William Saroyan (Photo by Boghosian)

Breathing with Saroyan: A Message of Life


FRESNO/NEW YORK — On Monday, May 18, 2020, a community gathered — at a distance, on-line — to reflect upon the “delight & mystery of life” as expressed in the artistic objectives of William Saroyan’s literary work and through distinctive features of the Armenian faith tradition. Upon invitation from parish priest Rev. Stepanos Doudoukjian, Megan A. Jendian prepared a multi-media presentation for nearly 50 participants in the Capital District of Upstate New York’s St. Peter Armenian Church – Adult Education series hosted by co-coordinators Rhonda Boyajian and Elsie Vozzy.

Resource materials included publications from St. Nersess Armenian Seminary (Sacred Music Lab – NY, 2006) and research by Saroyan scholars David S. Calonne (Saroyan: My Real Work Is Being, 1983) and Prof. Micah Jendian (Falling from the Trapeze: Saroyan’s Challenge to the Culture Industry, 1999).

In the midst of global suffering and the current malady of despair, Jendian anchored her message in the miraculous messenger: the Way, Truth, and Life with Whom the source of grace lives and breathes within and among us. Noted as wisdom literature in the scriptural Book of Job, “The Spirit of God has made me; the breath of the Almighty teaches me.” In the preface to Saroyan’s first collection of short stories, The Daring Young Man on the Flying Trapeze (1934), he states simply: “Try to learn to breathe deeply…; try as much as possible to be wholly alive with all your might.” At all times in all places, along with the perpetual yet oft-times passive practice of breathing, and through active engagement with both literary art and sacred prayers, readings, and hymns, there is the revelation of an ever-present message of life and hope.

Expressed and experienced in the timeless psalmody of the Armenian liturgical calendar, days – and even hours – are sanctified with specific themes to guide faithful in the revelation and reception of Medz Avedis – the Great, Good News; Mondays, for example, are designated as the Day of the Angels. Saroyan believed in writing, and wrote daily to uplift, encourage, and help readers focus their vision upon the “imperishable force of being” as proclaimed in his 1952 memoir The Bicycle Rider in Beverly Hills: “I wanted to restore the nature of man to its rightful wonder & dignity…I wanted the human being to be both a human being and something not unlike an angel, for I believed he could be both at the same time. By angel – I mean a genius, and by genius – I mean a person of ever-unfolding grace, intelligence, and creative power.” In order to live with eyes that see and ears that hear, a deeper awareness to the eternal message in the breath of life and the beat of the heart shall be vitally awakened and attuned. Through this means to encounter the “delight & mystery of life,” discussion participants read lyrics of an ancient, 8th century rhythmic hymn which references Jesus as the “Angel of the Great Mystery” and also listened to Saroyan’s own voice and words in an audio recording provided by the County Public Library.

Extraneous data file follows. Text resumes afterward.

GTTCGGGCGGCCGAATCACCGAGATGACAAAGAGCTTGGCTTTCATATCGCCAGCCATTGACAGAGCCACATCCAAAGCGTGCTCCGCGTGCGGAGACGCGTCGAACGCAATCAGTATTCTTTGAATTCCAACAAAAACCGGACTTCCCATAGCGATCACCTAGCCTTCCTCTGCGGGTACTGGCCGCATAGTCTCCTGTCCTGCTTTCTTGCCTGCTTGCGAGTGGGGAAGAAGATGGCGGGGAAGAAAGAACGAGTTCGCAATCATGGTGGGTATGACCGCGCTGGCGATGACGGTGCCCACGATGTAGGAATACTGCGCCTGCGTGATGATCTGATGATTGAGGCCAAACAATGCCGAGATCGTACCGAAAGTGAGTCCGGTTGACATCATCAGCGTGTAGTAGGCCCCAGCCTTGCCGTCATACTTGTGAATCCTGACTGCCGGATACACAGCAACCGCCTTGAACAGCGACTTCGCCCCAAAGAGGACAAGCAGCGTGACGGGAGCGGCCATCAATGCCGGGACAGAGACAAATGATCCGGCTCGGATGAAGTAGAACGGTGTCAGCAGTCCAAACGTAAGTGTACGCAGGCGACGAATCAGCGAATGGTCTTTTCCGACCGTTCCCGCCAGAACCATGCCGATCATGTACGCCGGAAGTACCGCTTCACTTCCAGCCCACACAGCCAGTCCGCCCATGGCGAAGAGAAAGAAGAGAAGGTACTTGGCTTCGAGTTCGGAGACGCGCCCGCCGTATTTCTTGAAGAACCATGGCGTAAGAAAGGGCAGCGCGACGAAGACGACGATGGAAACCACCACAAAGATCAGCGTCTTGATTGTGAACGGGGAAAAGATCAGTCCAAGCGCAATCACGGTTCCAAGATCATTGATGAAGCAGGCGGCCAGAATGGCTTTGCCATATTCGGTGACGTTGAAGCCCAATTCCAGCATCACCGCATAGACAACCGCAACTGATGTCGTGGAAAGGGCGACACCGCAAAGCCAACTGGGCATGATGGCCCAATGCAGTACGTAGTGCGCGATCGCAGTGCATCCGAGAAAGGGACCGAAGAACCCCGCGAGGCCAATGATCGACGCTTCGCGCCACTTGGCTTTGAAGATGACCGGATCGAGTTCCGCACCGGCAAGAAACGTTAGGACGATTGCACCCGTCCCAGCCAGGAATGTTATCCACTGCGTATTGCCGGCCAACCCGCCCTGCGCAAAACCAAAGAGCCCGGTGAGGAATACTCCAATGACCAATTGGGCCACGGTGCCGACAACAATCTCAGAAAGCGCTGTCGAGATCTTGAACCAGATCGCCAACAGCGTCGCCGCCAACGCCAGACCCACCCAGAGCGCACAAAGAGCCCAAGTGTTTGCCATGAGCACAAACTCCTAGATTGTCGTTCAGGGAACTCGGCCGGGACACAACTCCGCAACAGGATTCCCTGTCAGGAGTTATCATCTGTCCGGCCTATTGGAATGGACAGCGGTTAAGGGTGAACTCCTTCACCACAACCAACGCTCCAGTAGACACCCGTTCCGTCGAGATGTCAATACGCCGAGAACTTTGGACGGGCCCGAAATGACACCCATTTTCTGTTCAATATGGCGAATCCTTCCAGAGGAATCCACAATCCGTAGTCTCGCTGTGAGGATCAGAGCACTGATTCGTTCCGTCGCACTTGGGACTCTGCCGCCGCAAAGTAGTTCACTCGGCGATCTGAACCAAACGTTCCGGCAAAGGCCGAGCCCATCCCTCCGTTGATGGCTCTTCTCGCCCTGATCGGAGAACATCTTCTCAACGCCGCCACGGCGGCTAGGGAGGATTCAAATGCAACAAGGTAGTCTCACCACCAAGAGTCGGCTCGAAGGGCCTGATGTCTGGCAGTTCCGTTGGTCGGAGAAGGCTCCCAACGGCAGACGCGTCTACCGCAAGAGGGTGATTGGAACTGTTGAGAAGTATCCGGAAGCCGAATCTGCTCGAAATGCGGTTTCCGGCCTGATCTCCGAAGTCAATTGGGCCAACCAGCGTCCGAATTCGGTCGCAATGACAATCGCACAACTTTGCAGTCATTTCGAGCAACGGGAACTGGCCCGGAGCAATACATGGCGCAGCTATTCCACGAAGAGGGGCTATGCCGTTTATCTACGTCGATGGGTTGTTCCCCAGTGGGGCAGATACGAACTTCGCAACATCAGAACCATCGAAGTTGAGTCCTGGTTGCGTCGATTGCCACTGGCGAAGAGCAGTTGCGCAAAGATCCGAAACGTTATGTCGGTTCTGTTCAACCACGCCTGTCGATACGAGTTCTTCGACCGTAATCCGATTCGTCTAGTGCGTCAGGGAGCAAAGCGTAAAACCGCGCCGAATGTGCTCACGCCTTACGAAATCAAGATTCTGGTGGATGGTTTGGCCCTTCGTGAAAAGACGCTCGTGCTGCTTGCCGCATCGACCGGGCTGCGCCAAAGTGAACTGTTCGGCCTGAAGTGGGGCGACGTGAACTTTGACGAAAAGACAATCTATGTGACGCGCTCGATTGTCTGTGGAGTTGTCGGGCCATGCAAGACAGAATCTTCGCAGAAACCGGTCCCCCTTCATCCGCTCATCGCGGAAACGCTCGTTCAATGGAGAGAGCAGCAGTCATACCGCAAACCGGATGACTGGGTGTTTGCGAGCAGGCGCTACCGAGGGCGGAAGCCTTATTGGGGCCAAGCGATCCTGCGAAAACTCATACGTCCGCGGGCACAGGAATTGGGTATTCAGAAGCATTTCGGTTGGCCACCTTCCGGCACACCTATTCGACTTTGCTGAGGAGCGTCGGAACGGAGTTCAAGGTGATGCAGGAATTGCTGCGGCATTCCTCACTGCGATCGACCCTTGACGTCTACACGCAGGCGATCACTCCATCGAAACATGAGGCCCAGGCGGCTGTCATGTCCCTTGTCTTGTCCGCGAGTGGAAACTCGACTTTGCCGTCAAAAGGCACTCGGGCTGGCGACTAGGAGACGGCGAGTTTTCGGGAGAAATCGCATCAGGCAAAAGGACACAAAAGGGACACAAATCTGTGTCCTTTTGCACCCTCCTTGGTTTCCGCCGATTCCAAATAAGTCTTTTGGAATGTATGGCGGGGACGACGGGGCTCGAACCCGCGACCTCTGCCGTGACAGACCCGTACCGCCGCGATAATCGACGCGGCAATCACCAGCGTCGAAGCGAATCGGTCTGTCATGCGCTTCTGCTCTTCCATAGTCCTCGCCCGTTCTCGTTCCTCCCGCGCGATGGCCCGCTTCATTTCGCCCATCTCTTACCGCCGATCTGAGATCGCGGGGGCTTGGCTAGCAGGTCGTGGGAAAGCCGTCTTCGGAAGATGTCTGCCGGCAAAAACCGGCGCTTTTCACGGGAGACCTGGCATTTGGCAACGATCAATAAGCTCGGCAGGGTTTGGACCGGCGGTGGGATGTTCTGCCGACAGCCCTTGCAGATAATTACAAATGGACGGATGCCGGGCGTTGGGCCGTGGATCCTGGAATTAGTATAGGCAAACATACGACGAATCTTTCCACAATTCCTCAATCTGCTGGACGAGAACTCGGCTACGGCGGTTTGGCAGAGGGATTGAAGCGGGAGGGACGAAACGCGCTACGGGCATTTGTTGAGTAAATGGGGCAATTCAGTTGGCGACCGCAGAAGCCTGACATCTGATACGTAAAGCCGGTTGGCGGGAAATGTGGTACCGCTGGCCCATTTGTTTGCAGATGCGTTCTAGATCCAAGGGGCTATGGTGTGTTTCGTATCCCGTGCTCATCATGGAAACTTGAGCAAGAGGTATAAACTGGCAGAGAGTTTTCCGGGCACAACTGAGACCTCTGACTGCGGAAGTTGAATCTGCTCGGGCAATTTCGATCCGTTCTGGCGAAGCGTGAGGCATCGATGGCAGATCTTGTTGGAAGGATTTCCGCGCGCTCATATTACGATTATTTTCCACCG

The evening of reflection concluded with drawing inspiration from both Saroyan’s epigraph of his depression-era 1939 play The Time of Your Life to “seek goodness everywhere” and the epistle of prison-bound St. Paul to the Philippians to “think about and do anything of brave virtue.”

While May 18, 1981 marks the day Fresno-born, world-renowned author and artist William Saroyan exhaled his final breath upon the earth, his eternal spirit and a message of hope continue to breathe throughout the world.

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